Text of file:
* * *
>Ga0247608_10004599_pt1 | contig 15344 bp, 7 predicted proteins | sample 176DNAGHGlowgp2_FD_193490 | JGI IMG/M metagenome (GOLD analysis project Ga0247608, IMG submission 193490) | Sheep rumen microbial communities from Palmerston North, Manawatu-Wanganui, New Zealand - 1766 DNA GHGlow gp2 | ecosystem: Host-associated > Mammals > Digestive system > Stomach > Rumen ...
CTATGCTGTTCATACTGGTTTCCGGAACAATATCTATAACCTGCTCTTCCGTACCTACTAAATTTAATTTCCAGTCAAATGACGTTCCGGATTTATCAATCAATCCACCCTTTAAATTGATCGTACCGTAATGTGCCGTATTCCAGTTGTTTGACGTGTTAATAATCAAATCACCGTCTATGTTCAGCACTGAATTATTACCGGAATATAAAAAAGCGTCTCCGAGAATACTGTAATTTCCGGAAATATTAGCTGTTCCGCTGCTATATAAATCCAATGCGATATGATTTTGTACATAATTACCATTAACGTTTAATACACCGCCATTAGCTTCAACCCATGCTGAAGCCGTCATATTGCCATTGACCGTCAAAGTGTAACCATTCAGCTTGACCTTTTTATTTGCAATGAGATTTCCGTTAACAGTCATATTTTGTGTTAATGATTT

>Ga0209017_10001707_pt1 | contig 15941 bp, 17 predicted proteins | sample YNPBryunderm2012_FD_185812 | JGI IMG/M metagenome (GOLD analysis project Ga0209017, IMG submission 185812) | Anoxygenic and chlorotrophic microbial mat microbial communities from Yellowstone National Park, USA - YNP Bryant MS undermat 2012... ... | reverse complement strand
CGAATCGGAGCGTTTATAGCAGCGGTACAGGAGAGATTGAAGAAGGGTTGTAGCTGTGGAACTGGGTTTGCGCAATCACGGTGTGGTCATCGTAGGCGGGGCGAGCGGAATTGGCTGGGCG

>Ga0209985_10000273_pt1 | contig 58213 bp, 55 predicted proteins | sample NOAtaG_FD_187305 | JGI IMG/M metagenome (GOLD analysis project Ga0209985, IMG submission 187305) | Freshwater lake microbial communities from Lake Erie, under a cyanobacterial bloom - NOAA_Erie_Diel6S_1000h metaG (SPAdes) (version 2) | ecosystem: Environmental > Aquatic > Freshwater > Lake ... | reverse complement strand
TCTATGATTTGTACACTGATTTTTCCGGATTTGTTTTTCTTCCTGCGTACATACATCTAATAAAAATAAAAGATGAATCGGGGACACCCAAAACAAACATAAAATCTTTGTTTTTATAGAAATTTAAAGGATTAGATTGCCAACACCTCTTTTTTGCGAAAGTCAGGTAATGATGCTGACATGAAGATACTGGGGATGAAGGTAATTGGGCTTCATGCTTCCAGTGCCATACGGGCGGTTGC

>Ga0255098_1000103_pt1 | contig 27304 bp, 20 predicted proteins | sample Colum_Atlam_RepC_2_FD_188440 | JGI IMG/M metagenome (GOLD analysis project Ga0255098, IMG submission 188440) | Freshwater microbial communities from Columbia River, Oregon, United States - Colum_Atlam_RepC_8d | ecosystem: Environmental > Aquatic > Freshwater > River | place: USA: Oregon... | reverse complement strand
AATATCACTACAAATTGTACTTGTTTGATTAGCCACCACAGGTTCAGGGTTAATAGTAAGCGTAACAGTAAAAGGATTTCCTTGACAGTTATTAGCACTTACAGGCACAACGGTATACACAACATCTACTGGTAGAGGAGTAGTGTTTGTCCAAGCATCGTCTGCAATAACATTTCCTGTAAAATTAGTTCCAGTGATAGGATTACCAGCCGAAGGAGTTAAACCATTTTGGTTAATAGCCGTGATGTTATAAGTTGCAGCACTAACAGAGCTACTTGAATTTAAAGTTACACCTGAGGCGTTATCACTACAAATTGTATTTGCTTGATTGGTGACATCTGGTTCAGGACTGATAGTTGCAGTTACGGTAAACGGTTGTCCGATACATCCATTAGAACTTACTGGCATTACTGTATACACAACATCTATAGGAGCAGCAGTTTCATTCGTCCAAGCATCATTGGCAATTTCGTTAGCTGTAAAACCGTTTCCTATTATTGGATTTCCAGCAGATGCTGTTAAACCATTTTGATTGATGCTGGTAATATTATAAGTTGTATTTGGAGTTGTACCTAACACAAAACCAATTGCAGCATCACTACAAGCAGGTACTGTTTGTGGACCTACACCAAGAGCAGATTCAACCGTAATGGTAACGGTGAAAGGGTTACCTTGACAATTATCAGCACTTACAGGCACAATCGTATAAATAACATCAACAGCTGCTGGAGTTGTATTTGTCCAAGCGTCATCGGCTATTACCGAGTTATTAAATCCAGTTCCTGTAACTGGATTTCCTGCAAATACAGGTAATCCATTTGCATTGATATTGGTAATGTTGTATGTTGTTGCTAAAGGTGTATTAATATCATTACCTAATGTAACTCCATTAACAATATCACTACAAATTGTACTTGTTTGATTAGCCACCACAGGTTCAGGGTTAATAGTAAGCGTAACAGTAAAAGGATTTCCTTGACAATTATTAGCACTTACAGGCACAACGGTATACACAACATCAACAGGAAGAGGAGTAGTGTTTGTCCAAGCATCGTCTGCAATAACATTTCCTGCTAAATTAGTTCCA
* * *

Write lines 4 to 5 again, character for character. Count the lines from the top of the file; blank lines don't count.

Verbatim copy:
CGAATCGGAGCGTTTATAGCAGCGGTACAGGAGAGATTGAAGAAGGGTTGTAGCTGTGGAACTGGGTTTGCGCAATCACGGTGTGGTCATCGTAGGCGGGGCGAGCGGAATTGGCTGGGCG

>Ga0209985_10000273_pt1 | contig 58213 bp, 55 predicted proteins | sample NOAtaG_FD_187305 | JGI IMG/M metagenome (GOLD analysis project Ga0209985, IMG submission 187305) | Freshwater lake microbial communities from Lake Erie, under a cyanobacterial bloom - NOAA_Erie_Diel6S_1000h metaG (SPAdes) (version 2) | ecosystem: Environmental > Aquatic > Freshwater > Lake ... | reverse complement strand